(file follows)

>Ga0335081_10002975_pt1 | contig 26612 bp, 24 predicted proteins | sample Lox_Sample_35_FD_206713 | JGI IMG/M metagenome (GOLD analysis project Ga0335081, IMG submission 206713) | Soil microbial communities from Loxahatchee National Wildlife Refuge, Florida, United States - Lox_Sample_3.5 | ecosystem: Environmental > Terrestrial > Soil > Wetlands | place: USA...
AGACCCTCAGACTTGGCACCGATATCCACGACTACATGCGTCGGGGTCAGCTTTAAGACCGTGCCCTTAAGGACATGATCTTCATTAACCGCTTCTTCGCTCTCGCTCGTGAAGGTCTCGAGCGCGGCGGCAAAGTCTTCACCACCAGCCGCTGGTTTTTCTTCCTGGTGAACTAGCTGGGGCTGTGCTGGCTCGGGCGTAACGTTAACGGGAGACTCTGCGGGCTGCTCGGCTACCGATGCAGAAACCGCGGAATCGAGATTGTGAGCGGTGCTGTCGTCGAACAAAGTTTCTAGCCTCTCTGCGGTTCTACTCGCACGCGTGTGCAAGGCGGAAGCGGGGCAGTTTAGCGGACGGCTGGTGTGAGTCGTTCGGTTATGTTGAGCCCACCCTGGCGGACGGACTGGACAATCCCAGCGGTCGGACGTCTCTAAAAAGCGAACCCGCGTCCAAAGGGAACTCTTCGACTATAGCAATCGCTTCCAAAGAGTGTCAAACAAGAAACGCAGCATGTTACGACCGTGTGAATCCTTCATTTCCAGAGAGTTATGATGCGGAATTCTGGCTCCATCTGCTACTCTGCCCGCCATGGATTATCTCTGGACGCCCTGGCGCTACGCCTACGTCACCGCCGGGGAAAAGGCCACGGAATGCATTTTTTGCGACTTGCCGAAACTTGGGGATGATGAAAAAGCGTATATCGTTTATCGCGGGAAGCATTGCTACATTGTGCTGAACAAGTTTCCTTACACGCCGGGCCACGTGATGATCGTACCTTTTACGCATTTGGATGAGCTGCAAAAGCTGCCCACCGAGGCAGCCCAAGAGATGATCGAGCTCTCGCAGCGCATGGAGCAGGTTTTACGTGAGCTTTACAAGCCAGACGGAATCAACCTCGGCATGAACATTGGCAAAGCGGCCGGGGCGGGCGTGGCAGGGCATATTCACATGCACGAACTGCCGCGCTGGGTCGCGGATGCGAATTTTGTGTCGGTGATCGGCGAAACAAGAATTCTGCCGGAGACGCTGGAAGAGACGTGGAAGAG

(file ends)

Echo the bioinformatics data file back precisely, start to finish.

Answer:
>Ga0335081_10002975_pt1 | contig 26612 bp, 24 predicted proteins | sample Lox_Sample_35_FD_206713 | JGI IMG/M metagenome (GOLD analysis project Ga0335081, IMG submission 206713) | Soil microbial communities from Loxahatchee National Wildlife Refuge, Florida, United States - Lox_Sample_3.5 | ecosystem: Environmental > Terrestrial > Soil > Wetlands | place: USA...
AGACCCTCAGACTTGGCACCGATATCCACGACTACATGCGTCGGGGTCAGCTTTAAGACCGTGCCCTTAAGGACATGATCTTCATTAACCGCTTCTTCGCTCTCGCTCGTGAAGGTCTCGAGCGCGGCGGCAAAGTCTTCACCACCAGCCGCTGGTTTTTCTTCCTGGTGAACTAGCTGGGGCTGTGCTGGCTCGGGCGTAACGTTAACGGGAGACTCTGCGGGCTGCTCGGCTACCGATGCAGAAACCGCGGAATCGAGATTGTGAGCGGTGCTGTCGTCGAACAAAGTTTCTAGCCTCTCTGCGGTTCTACTCGCACGCGTGTGCAAGGCGGAAGCGGGGCAGTTTAGCGGACGGCTGGTGTGAGTCGTTCGGTTATGTTGAGCCCACCCTGGCGGACGGACTGGACAATCCCAGCGGTCGGACGTCTCTAAAAAGCGAACCCGCGTCCAAAGGGAACTCTTCGACTATAGCAATCGCTTCCAAAGAGTGTCAAACAAGAAACGCAGCATGTTACGACCGTGTGAATCCTTCATTTCCAGAGAGTTATGATGCGGAATTCTGGCTCCATCTGCTACTCTGCCCGCCATGGATTATCTCTGGACGCCCTGGCGCTACGCCTACGTCACCGCCGGGGAAAAGGCCACGGAATGCATTTTTTGCGACTTGCCGAAACTTGGGGATGATGAAAAAGCGTATATCGTTTATCGCGGGAAGCATTGCTACATTGTGCTGAACAAGTTTCCTTACACGCCGGGCCACGTGATGATCGTACCTTTTACGCATTTGGATGAGCTGCAAAAGCTGCCCACCGAGGCAGCCCAAGAGATGATCGAGCTCTCGCAGCGCATGGAGCAGGTTTTACGTGAGCTTTACAAGCCAGACGGAATCAACCTCGGCATGAACATTGGCAAAGCGGCCGGGGCGGGCGTGGCAGGGCATATTCACATGCACGAACTGCCGCGCTGGGTCGCGGATGCGAATTTTGTGTCGGTGATCGGCGAAACAAGAATTCTGCCGGAGACGCTGGAAGAGACGTGGAAGAG